GLO: Criminal charges for lottery ticket tamperers

Government Lottery Office tickets for this month are pictured. (Photo by Wichan Charoenkiatpakul)

The Government Lottery Office (GLO) has warned that anybody who tries to tamper with lottery tickets could face criminal charges.

GLO spokesman Thanawat Polwichai said legal experts are determining whether attempts to change the numbers on tickets could be an offence relating to the alteration of state certificates under the Criminal Code.

Spreading altered tickets on social media could also be considered wrongdoing under the Computer Crime Act, added Mr Thanawat, who also is a board member.

Offences under the two laws carry a fine and jail term, or both.

His warning came after five altered lottery tickets from the latest draw on Friday were posted on social media.

In what appeared to be prank, a 13-year-old girl in Chiang Muan district in Chiang Rai changed four numbers on five tickets bought for her 60-year-old grandmother, Luan Tananchai, to match the six digits of the lottery's first prize. She asked Mrs Luan to take a photo with the altered tickets, and sent it to a Line group of family members, saying the grandma had won the top prize of 30 million baht.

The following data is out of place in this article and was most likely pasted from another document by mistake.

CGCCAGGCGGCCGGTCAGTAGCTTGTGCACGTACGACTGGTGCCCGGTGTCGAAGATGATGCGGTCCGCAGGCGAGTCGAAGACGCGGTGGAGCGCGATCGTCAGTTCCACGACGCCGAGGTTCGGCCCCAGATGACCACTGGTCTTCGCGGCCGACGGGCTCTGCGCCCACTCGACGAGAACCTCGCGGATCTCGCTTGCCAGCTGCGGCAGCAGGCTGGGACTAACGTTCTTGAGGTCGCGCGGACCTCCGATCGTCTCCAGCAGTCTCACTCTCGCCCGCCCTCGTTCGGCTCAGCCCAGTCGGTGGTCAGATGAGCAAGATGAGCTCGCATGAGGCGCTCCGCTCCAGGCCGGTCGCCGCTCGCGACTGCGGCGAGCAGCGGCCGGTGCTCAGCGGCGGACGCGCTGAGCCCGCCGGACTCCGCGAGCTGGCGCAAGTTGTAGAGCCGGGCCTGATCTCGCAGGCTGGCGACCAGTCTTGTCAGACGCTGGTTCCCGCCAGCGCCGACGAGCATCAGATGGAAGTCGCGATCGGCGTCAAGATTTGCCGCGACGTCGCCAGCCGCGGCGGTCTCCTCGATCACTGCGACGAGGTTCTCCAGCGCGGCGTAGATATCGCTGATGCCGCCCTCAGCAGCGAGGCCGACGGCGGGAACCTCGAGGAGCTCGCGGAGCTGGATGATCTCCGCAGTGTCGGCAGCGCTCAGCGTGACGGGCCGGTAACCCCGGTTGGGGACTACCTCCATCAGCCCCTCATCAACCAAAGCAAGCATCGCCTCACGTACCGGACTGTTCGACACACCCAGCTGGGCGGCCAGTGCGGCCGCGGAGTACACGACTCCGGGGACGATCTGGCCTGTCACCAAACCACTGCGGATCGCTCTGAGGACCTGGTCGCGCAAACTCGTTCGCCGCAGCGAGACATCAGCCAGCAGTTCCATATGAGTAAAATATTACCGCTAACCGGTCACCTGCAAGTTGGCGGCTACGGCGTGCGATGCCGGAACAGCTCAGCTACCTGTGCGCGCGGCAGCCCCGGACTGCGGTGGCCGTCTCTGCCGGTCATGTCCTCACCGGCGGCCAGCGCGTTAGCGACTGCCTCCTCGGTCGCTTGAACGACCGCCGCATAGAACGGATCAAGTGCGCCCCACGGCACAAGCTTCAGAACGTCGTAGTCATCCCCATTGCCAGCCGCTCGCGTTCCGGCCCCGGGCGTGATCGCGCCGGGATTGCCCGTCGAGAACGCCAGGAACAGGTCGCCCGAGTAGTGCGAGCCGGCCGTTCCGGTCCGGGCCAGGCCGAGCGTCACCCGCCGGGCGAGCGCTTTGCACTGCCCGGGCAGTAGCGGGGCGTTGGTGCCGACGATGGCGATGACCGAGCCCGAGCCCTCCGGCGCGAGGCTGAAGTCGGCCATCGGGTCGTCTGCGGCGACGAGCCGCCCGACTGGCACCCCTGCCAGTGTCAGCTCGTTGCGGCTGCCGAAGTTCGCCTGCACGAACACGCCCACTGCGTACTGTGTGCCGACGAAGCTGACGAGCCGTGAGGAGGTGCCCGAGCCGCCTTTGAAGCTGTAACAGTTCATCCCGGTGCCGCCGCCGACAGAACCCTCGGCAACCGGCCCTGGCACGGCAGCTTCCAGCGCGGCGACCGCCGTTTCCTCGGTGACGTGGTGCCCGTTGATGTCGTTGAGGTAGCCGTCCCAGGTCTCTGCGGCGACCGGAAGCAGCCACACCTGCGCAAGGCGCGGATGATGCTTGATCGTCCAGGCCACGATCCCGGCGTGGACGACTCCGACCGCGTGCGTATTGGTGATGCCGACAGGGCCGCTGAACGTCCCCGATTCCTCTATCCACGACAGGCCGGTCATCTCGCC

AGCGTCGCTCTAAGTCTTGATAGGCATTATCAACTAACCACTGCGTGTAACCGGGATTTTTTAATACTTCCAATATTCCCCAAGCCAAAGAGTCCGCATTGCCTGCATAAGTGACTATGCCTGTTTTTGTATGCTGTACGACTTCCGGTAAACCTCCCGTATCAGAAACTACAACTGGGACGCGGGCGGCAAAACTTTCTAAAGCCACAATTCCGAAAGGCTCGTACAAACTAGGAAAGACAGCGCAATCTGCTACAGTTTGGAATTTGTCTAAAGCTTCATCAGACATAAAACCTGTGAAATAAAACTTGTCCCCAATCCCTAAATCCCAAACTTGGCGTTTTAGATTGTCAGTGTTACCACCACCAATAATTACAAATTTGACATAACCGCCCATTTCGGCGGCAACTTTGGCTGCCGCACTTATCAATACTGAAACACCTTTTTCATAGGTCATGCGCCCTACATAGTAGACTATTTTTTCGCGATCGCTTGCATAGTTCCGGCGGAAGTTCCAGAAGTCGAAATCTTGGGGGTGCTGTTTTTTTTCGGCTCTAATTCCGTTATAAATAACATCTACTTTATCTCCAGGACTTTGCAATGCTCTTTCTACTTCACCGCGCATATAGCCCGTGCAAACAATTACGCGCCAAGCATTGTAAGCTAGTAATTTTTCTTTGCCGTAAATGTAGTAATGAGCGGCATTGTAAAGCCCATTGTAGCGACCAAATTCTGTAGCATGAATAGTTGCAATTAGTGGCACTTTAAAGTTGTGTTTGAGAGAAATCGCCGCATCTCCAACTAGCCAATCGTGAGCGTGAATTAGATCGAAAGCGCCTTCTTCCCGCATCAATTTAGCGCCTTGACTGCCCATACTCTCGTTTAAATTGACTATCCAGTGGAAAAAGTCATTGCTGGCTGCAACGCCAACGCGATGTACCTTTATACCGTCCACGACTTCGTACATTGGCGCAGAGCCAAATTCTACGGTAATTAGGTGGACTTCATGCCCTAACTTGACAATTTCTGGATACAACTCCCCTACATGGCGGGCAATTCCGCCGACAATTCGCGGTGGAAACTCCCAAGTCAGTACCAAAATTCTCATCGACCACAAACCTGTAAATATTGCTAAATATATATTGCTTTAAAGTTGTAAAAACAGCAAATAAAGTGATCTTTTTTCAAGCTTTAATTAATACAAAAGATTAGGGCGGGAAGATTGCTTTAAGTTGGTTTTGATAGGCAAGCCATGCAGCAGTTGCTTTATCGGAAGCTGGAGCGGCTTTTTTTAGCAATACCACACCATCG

What started as a harmless prank then turned into a real problem.

Some family members shared the story and the picture to Line groups belonging to the village and tambon chief in the province, and then they were forwarded to other groups and other social media platforms.

Relatives and friends then flocked to Mrs Luan's house in Chiang Muan's tambon Mang to congratulate her, prompting her son, Sompol Tananchai, to offer an apology.

Mr Sompol, who is an aide to the kamnan in tambon Mang, said on Saturday his niece had done it for fun among family members, with no intention to fool anybody.

"On behalf of my mother and all our family, I would like to sincerely apologise for what happened," he said.

Mrs Luan's husband, Prayong Tananchai, on Sunday called for sympathy for his family after his wife became stressed and was taken to a hospital, Thairath Online reported.

Pol Lt Col Sawat Khamuangsa, a deputy chief of Chiang Muan police station, said the case should be a lesson for others, and repeated the GLO's warning that spreading images of fake lottery tickets could be punishable under the Computer Crime Act, Thairath Online added.

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